“I think this gentleman’s having some bad memories,” Lazenby said, and turned his face away from Randolph to mouth something. “So I’ll stay with him while you find someone who might be able to help, do you see?”

I’m not certain that the story has quite as strong a post Great War feel as other stories I’ve read, but then much of the story was in and about the world beneath the world, so it’s hard to be certain.

Regardless, I very much liked this story, and if you don’t mind the M/M boinking, highly recommend it.

Publisher: KJC Books
Rating: 8/10

Band Sinister (2018)

Set in England in the 1800s.

This is probably the sweetest KC Charles book I’ve read. It’s a M/M romance, and there is boinking, but there is less boinking than I’ve come to expect, and I absolutely adore the main characters.

Guy Frisby and his sister Amanda live in seclusion. Their mother was a scandal, their father squandered his fortune, forcing them to be dependent upon their aunt, who is acting in what she believes to be their best interests. Never able to leave the small town where they live, Guy spends much of his time continuing his studies, while Amanda has written a gothic novel–loosely based upon their neighbor and his friends.

“It’s all perfectly decent,” Amanda said. “Or at least, if it isn’t, the indecent parts are only hinted at, which means they’re in your head. I can’t be held responsible for your thoughts going awry.” “Oh yes you can,” Guy said with feeling.

Sir Philip Rookwood was never supposed to be their heir. But his older brother ran off with a married woman, and then died, leaving Philip an estate in which he has no interest. So he spends his time with his friends–a supposed Hellfire club called the Murder.

Sir Philip never hosted balls, or dinners, or made any effort to meet his peers or cultivate his tenants. Upsettingly for the narrative, he was an excellent if eccentric landlord, possessed of a superbly efficient steward. This was deeply resented by landowners who had more moral character but were less prompt in carrying out repairs.

They have some rather shocking ideas.”

“Shocking ideas about rocks?”


“Goodness,” Amanda said dubiously.

The plot is similar in some ways to Georgette Heyer’s Venetia, but different in important ways to make a unique and lovely story. Where it’s similar is the horse riding accident, and the love the two siblings have for one another, where the elder of the two has given up much of their life to look out for the other.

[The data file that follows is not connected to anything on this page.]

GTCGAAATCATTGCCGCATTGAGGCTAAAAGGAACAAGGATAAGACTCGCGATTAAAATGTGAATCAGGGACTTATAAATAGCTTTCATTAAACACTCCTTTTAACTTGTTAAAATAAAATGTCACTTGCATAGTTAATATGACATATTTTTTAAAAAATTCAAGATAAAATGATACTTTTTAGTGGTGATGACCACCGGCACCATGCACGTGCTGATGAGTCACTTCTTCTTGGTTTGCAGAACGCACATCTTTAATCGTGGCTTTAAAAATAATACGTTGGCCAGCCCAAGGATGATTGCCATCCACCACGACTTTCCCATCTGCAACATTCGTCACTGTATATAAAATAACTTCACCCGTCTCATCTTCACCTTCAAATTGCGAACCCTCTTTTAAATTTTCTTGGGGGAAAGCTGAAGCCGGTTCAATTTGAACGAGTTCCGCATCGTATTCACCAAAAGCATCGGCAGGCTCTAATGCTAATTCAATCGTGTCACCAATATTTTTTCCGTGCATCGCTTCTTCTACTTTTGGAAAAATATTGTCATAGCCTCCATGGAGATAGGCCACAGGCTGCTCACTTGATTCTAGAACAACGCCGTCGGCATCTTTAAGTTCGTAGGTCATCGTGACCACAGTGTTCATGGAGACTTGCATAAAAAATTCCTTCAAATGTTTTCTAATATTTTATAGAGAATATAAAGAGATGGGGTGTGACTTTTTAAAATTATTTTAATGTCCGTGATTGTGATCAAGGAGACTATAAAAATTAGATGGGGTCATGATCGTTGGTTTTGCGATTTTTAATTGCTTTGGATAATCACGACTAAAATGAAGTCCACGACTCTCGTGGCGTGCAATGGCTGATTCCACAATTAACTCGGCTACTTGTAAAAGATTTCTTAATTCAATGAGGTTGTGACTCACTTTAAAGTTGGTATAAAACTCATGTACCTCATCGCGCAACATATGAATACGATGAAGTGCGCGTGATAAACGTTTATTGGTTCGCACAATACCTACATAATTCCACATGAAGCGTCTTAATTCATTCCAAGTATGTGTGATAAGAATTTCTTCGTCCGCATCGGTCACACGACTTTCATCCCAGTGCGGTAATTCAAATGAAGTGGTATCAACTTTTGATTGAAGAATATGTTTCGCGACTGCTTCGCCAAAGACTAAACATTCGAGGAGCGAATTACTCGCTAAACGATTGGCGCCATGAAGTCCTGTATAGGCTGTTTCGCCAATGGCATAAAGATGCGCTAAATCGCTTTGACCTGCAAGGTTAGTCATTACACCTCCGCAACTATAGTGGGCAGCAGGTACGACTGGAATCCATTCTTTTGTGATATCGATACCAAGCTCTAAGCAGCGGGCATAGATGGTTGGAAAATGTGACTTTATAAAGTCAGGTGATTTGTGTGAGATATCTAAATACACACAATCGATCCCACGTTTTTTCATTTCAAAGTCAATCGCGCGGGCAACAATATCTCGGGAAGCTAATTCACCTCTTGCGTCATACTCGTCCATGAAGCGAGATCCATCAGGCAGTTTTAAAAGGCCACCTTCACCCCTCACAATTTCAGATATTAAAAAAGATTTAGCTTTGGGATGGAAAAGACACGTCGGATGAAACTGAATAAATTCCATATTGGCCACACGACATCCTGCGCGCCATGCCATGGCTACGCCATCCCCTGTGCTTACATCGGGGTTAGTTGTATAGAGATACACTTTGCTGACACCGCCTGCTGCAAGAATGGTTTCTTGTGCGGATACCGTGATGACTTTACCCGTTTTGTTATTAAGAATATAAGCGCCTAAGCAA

Except that the romance is between Guy and Philip (although Amanda is not left dependent up on her brother and his lover at the end of the book). There are of course misunderstandings, some of which were due fact that homosexual men were forced to keep themselves hidden, lest they be jailed or even executed. But those misunderstandings are always cleared up by the two of them talking to each other.

The Bible does tell us that the sins of the parent are to be visited upon the child.”

“The New Testament tells us that children belong to the kingdom of God,” Frisby said. “And that the erring woman was forgiven, and that only he who is without sin is entitled to cast a stone at her. I’d rather hold to that.”

On of best parts of the book were the love between Guy and Amanda. They clearly and truly are devoted to each other, and one will do anything for the other.

“Don’t talk nonsense.”

“You look wonderful,” Guy repeated. “Because you aren’t feverish and you aren’t lying there barely breathing and I’m not afraid of— of— Don’t do that again, Manda, please.”

I also liked that although all the characters had horrors in their past, their love and reliance for one another allows them to be strong and relatively healthy.

(T)hat’s how life tends to work in all its aspects. We try things out, and make mistakes, and recover, and learn from our experiences. We live, we learn.

I think if you’re going to forgive someone, you should do it, and not keep dragging things up afterwards, or it isn’t really forgiveness, is it?

OBVIOUSLY, I loved this bit.

“Glorious,” Philip said, shoulders shaking. “It takes a truly special gift to find indecency in flowers.”

“Not at all,” Street said. “They’re disgraceful things. Notoriously promiscuous with bees and butterflies.”

The one thing I’d ding the story for is that there are a LOT of characters, all with their own complicated backstories, and to be honest it would have been helpful to have a cast of characters to keep them straight at the beginning.